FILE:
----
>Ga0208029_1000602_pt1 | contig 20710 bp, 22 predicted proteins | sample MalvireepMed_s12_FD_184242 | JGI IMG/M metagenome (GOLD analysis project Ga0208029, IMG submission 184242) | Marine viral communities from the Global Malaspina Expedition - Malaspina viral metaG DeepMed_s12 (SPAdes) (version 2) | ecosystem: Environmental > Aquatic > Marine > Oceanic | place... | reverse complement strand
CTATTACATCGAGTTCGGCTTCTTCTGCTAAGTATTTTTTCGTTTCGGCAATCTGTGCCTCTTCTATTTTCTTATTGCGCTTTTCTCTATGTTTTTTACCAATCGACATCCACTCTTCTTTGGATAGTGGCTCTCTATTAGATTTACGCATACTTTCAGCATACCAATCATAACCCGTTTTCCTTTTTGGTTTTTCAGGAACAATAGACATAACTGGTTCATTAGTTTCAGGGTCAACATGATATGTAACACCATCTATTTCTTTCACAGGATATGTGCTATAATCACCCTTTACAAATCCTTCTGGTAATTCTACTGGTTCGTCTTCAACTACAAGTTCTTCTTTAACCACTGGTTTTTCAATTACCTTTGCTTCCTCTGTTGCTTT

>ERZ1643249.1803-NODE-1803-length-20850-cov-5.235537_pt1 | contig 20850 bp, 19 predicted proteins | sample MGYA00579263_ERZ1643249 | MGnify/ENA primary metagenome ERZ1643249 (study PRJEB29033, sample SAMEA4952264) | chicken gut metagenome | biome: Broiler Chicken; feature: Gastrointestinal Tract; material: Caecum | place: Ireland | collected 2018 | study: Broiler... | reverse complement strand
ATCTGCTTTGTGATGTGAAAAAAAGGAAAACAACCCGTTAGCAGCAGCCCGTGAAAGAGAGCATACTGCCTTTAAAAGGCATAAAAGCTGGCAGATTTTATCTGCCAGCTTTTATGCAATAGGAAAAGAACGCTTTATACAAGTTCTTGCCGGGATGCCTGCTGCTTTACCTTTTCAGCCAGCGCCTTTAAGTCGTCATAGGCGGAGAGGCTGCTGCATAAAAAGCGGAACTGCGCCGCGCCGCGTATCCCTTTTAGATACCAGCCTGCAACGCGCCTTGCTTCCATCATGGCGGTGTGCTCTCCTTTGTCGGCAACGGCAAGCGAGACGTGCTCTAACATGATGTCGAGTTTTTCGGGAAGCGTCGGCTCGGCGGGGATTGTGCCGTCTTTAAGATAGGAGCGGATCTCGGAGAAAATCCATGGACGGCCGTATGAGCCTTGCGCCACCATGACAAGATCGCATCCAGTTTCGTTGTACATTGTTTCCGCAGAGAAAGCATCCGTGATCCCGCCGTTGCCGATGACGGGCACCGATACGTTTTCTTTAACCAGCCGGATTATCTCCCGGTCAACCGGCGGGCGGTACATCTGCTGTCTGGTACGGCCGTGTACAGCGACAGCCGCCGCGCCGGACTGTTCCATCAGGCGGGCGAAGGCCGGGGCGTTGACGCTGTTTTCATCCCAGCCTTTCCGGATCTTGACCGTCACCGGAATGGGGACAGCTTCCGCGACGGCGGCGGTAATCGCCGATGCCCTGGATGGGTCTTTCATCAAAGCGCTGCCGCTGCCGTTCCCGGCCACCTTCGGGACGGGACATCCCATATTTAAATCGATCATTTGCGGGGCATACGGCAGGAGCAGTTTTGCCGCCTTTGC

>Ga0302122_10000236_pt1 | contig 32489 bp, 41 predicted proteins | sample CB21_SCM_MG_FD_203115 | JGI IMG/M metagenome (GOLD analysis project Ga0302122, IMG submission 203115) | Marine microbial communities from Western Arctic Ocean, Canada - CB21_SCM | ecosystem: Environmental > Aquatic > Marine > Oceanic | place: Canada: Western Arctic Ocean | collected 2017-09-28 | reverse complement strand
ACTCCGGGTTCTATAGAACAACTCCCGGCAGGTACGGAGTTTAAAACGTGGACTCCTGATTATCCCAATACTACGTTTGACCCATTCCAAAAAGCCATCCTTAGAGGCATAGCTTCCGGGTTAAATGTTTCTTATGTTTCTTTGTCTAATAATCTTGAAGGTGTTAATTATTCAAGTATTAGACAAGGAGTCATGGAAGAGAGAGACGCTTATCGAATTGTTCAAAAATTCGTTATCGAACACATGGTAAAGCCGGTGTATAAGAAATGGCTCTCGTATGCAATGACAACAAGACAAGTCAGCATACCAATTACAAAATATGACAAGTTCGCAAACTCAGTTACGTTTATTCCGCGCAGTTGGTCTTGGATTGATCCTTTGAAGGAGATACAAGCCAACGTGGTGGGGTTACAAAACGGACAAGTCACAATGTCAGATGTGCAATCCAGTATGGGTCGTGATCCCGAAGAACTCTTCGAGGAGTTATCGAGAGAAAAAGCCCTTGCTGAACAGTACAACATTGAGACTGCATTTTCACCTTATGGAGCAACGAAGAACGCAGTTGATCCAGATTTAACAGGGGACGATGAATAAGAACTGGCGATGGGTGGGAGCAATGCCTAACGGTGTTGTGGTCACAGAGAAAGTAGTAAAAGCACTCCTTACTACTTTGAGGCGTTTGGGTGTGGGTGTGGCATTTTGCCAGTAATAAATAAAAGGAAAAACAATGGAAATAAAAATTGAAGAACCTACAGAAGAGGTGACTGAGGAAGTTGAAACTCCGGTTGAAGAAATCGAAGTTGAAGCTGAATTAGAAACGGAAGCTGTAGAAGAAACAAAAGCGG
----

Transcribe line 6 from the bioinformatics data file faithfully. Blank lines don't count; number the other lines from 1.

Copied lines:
ACTCCGGGTTCTATAGAACAACTCCCGGCAGGTACGGAGTTTAAAACGTGGACTCCTGATTATCCCAATACTACGTTTGACCCATTCCAAAAAGCCATCCTTAGAGGCATAGCTTCCGGGTTAAATGTTTCTTATGTTTCTTTGTCTAATAATCTTGAAGGTGTTAATTATTCAAGTATTAGACAAGGAGTCATGGAAGAGAGAGACGCTTATCGAATTGTTCAAAAATTCGTTATCGAACACATGGTAAAGCCGGTGTATAAGAAATGGCTCTCGTATGCAATGACAACAAGACAAGTCAGCATACCAATTACAAAATATGACAAGTTCGCAAACTCAGTTACGTTTATTCCGCGCAGTTGGTCTTGGATTGATCCTTTGAAGGAGATACAAGCCAACGTGGTGGGGTTACAAAACGGACAAGTCACAATGTCAGATGTGCAATCCAGTATGGGTCGTGATCCCGAAGAACTCTTCGAGGAGTTATCGAGAGAAAAAGCCCTTGCTGAACAGTACAACATTGAGACTGCATTTTCACCTTATGGAGCAACGAAGAACGCAGTTGATCCAGATTTAACAGGGGACGATGAATAAGAACTGGCGATGGGTGGGAGCAATGCCTAACGGTGTTGTGGTCACAGAGAAAGTAGTAAAAGCACTCCTTACTACTTTGAGGCGTTTGGGTGTGGGTGTGGCATTTTGCCAGTAATAAATAAAAGGAAAAACAATGGAAATAAAAATTGAAGAACCTACAGAAGAGGTGACTGAGGAAGTTGAAACTCCGGTTGAAGAAATCGAAGTTGAAGCTGAATTAGAAACGGAAGCTGTAGAAGAAACAAAAGCGG